Kaufman and Hart’s comedy is part of the Playhouse’s legacy as a
July 1941 production featured Kaufman, Hart and Harpo Marx in the cast.


A star-studded cast led by Tony-winner Walter Bobbie and Broadway and Hollywood star Brooke Shields are featured in a benefit reading of George S. Kaufman and Moss Hart’s iconic comedy, “The Man Who Came to Dinner” directed by Marsha Mason for Bucks County Playhouse. Performances will be held at Bucks County Playhouse in New Hope on Wednesday, February 5 at 7 pm, followed by a reading in New York at the WP Theater, 2162 Broadway at 76th Street, on Monday, February 10 at 7 p.m. Tickets are $25.

The benefit readings of “The Man Who Came to Dinner” continue the Playhouse Play Discovery Series. Curated by Mason, the series is designed to expose audiences to lesser known classic plays, as well as new works. In celebration of the Playhouse’s 80th Anniversary, Mason chose to take a look at the Playhouse’s storied history — featuring plays that have significant meaning to the Playhouse.

Playhouse Producing Director Alexander Fraser, Executive Producer Robyn Goodman and Producer Josh Fiedler announced the initial casting for the reading. Full casting will be announced shortly.

“One of the funniest plays ever written, I’m delighted to tackle this great play and work with Walter and Brooke on bringing it to life for these two presentations,” says director Marsha Mason.

“The Man Who Came to Dinner” was first presented at Bucks County Playhouse in a July 1941 production that featured the playwrights, George S. Kaufman and Moss Hart, along with Kitty Carlisle and Harpo Marx in his only speaking role on stage.

In the play, Mr. and Mrs. Ernest W. Stanley are thrilled when Sheridan Whiteside, the brilliant, witty, and widely beloved radio celebrity, accepts their invitation to dinner on his tour through their little town in Ohio. When Whiteside slips on a piece of ice on their doorstep and is confined to their home for the better part of December, however, the Stanleys’ lives are unexpectedly and hilariously turned upside down.

Tony winner for his direction of the still-running, 1996 revival of “Chicago,” Walter Bobbie recently directed the UK premier of Christopher Durang’s “Vanya & Sonia & Masha & Spike” at Theatre Royal at Bath, Steve Martin’s “The Underpants” at The Old Globe, and the Kennedy Center’s “Footloose” which he originally directed and co-authored on Broadway 20 years ago. Other Broadway and Off-Broadway productions include “Bright Star,” “Venus in Fur,” “Golden Age,” “School for Lies,” “White Christmas,” “The Submission,” “The Savannah Disputation,” “New Jerusalem,” “High Fidelity,” “The Marriage of Bette and Boo,” “Sweet Charity,” “Twentieth Century” and “A Grand Night for Singing” among others. Mr. Bobbie served as Artistic Director of City Center’s acclaimed Encores! and on the Executive Board of the Stage Directors & Choreographers. As an actor, his career spans the original cast of Broadway’s “Grease” to the 1992 revival of “Guys & Dolls” as well as the recent Broadway revival of Shaw’s “Saint Joan.”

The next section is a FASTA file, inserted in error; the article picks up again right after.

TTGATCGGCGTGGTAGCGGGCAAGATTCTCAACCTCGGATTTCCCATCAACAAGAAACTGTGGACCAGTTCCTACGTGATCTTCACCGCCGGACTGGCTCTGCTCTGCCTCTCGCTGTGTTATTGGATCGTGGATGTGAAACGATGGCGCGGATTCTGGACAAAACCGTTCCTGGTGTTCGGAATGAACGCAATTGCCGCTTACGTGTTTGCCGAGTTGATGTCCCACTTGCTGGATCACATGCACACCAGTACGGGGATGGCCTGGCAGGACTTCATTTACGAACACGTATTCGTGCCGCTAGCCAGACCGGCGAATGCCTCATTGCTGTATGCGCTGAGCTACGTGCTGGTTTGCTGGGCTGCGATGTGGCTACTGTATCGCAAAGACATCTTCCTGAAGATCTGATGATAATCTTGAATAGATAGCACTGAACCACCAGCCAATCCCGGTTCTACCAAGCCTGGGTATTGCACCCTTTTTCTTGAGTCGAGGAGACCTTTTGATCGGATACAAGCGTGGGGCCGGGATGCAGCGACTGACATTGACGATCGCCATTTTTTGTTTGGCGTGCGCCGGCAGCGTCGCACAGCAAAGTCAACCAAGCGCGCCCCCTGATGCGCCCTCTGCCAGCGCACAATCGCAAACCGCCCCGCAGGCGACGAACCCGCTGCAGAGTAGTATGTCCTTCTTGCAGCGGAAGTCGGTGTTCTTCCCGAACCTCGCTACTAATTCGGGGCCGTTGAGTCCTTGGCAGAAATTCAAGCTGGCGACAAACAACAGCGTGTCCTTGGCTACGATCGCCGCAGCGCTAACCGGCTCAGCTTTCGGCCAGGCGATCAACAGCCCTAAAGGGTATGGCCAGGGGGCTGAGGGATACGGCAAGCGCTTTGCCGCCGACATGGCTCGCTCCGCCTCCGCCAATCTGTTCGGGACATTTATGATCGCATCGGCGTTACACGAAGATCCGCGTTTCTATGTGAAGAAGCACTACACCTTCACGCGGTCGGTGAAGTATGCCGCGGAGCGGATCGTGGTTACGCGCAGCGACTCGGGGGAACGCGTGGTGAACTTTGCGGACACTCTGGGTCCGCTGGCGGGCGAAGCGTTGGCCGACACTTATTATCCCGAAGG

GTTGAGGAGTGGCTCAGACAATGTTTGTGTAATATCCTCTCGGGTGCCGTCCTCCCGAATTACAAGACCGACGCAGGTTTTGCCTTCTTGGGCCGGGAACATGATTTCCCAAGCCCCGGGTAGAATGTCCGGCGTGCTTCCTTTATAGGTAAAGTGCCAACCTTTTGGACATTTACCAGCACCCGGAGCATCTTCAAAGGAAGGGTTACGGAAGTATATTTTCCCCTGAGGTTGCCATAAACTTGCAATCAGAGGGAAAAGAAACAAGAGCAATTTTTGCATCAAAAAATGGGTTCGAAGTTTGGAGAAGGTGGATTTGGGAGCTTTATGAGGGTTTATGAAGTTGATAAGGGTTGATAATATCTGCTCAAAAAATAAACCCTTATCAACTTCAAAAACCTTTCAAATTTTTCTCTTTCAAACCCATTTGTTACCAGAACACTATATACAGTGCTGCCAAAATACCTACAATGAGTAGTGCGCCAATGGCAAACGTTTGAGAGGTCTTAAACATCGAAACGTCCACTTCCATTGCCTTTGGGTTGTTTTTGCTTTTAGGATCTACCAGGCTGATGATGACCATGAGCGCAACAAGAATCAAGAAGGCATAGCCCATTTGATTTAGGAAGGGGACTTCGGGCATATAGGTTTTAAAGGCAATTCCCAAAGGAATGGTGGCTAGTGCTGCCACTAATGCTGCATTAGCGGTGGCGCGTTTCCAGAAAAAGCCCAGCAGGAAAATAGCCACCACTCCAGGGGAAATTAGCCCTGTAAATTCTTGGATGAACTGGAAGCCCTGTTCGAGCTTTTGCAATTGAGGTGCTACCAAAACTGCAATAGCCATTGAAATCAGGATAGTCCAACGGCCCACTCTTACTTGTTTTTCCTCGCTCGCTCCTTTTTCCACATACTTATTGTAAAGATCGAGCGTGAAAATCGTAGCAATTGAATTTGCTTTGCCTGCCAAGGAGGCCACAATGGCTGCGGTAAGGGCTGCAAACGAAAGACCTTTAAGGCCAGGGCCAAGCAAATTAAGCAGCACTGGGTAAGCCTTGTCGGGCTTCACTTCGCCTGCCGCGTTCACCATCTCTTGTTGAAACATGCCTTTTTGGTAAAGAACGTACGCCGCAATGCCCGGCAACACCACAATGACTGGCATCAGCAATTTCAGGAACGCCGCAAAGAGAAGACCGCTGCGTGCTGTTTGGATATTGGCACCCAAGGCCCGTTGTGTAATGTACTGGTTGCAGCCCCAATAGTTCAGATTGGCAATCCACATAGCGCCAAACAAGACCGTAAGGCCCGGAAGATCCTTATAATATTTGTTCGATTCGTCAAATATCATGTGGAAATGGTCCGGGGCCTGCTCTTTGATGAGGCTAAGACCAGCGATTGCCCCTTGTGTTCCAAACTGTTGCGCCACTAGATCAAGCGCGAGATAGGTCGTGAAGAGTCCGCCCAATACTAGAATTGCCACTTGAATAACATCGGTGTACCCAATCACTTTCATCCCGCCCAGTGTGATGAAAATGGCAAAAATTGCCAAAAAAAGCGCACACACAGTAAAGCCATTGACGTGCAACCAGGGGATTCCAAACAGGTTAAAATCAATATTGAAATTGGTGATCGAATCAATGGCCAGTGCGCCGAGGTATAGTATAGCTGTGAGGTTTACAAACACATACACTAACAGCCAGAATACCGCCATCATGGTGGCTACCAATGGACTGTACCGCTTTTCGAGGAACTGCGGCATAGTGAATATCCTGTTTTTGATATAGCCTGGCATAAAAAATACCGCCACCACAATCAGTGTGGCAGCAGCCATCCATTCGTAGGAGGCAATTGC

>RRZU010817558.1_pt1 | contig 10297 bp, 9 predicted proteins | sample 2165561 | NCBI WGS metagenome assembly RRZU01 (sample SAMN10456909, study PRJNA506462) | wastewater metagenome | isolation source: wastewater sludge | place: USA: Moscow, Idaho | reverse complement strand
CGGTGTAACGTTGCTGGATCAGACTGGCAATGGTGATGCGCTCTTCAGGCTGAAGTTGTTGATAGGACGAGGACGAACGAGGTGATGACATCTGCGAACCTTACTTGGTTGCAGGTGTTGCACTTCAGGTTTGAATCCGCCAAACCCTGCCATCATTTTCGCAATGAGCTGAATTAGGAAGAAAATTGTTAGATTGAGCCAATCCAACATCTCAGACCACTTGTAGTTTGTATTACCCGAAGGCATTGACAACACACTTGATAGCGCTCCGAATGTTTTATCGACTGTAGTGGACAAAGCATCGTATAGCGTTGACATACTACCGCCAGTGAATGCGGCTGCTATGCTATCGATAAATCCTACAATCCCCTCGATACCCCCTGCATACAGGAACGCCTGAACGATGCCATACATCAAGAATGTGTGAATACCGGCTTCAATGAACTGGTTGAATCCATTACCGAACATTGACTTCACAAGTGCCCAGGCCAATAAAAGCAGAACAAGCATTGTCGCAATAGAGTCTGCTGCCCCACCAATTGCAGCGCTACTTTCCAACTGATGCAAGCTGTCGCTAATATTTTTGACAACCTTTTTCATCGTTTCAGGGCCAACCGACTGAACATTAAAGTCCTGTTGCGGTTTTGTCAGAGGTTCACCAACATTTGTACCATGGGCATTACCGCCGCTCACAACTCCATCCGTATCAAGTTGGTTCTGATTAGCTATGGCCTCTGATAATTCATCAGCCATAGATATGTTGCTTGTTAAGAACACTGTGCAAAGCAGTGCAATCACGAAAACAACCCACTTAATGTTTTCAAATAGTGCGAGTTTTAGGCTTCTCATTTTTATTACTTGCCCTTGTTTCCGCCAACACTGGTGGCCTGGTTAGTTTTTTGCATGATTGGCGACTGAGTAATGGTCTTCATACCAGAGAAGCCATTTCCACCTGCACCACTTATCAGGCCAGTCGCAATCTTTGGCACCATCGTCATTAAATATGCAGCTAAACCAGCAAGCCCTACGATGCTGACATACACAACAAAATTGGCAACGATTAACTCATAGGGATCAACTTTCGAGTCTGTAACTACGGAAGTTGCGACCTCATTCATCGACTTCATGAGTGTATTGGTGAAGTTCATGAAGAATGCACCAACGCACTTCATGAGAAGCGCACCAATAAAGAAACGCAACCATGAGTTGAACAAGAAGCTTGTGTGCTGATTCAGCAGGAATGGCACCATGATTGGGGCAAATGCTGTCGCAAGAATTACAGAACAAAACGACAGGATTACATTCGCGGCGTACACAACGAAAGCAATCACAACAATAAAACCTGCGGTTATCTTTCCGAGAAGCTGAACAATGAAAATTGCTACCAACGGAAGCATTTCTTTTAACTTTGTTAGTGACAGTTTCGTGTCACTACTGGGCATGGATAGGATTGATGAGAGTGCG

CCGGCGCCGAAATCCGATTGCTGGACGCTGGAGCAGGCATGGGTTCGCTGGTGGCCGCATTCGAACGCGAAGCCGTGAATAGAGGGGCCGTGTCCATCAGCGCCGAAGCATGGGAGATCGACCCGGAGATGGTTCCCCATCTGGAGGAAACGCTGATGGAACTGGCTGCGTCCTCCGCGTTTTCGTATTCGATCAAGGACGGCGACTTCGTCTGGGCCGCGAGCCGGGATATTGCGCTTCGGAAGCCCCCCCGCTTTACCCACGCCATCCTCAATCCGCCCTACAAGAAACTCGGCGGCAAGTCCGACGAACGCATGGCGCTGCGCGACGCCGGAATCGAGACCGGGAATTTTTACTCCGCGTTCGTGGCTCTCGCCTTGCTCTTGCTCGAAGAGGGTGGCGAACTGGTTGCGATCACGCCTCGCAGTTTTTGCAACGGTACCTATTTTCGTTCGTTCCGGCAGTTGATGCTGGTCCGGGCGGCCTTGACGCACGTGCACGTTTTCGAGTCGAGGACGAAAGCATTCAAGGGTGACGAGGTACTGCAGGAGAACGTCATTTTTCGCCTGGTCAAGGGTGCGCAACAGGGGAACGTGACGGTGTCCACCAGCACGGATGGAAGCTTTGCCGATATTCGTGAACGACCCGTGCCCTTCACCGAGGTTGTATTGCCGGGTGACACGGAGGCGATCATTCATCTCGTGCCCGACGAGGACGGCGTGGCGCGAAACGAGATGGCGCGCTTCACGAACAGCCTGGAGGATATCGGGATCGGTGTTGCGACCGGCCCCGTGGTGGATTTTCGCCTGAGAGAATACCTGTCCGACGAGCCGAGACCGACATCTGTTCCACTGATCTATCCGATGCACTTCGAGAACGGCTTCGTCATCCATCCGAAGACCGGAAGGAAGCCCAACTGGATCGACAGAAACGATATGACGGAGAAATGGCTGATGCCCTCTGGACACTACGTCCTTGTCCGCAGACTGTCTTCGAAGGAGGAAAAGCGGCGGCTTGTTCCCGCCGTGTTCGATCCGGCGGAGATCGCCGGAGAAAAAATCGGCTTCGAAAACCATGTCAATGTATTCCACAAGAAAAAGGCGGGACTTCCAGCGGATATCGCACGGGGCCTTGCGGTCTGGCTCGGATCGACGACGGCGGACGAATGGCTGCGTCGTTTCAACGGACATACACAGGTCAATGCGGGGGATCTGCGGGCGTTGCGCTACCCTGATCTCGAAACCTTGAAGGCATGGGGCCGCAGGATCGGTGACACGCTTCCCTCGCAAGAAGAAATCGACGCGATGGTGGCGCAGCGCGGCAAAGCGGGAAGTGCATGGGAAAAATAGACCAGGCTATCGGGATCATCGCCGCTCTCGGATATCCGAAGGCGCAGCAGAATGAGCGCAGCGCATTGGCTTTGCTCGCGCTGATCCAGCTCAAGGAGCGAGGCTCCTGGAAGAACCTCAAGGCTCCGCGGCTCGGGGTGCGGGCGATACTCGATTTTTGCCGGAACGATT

Star of stage, screen and television, Brooke Shields made her Broadway debut as Rizzo in the hit musical “Grease”, for which she earned the Theatre World Award in 1994 for “Outstanding Debut on Broadway.” Shields went on to star in “Chicago”, “Wonderful Town”, “Cabaret” and “The Addams Family.”  With a professional career that began at only 11 months, she rapidly gained fame after starring in Louis Malle’s “Pretty Baby,” the Palme D’or Award winner at the Cannes Film Festival, and the coming of age tales “Blue Lagoon” and “Endless Love.” As a model, Brooke has graced the covers of hundreds of magazines, most notably Time Magazine as the “Face of the Eighties.” Her critically acclaimed television career included The NBC hit “Suddenly Susan,” which garnered her a Golden Globe nomination. The recipient of five People’s Choice Awards, she starred in NBC’s “Lipstick Jungle,” as has made guest appearances on a wide range of hit shows including “That 70’s Show,” “Hannah Montana,” “Two and A Half Men,” “The Middle” and most recently “Murphy Brown.”

Tickets for the New Hope reading are $25.  Tickets for the New York City reading are also $25 general admission. A limited number of VIP tickets are also available for the New Hope reading for $75 and includes a post-reading reception. Tickets for the New York event must be purchased in advance. Tickets are not available for purchase at the WP Theatre Box Office or at the venue the night of the show. Tickets for both evenings may be purchased at www.BucksCountyPlayhouse.org or by calling the Playhouse’s Box Office at



Bucks County Playhouse is a year-round, nonprofit theatre that has grown to a $7 million producing organization with an annual audience of over 80,000. Founded in 1939 in a converted 1790 gristmill, Bucks County Playhouse quickly became “the most famous summer theatre in America,” and re-opened in 2012 after a multi-million-dollar restoration thanks to the efforts of the Bridge Street Foundation.

In 2014, Tony Award-winning producers Alexander Fraser, Robyn Goodman and Josh Fiedler took helm of the Playhouse, which has become “one of the top regional theatres on the East Coast” (Wall Street Journal, November 15, 2019).  Box office record has been repeatedly broken by signature productions of “Steel Magnolias” directed by Marsha Mason;  “Million Dollar Quartet,” “42nd Street,” and “Guys & Dolls” directed by Hunter Foster; and “Mamma Mia” directed by John Tartaglia. The creative teams who come to create new productions at the Playhouse are among the most talented artists working in the professional theatre today and relish the opportunity to work on the historic stage where Grace Kelly, Robert Redford, and Jessica Walter began their careers.

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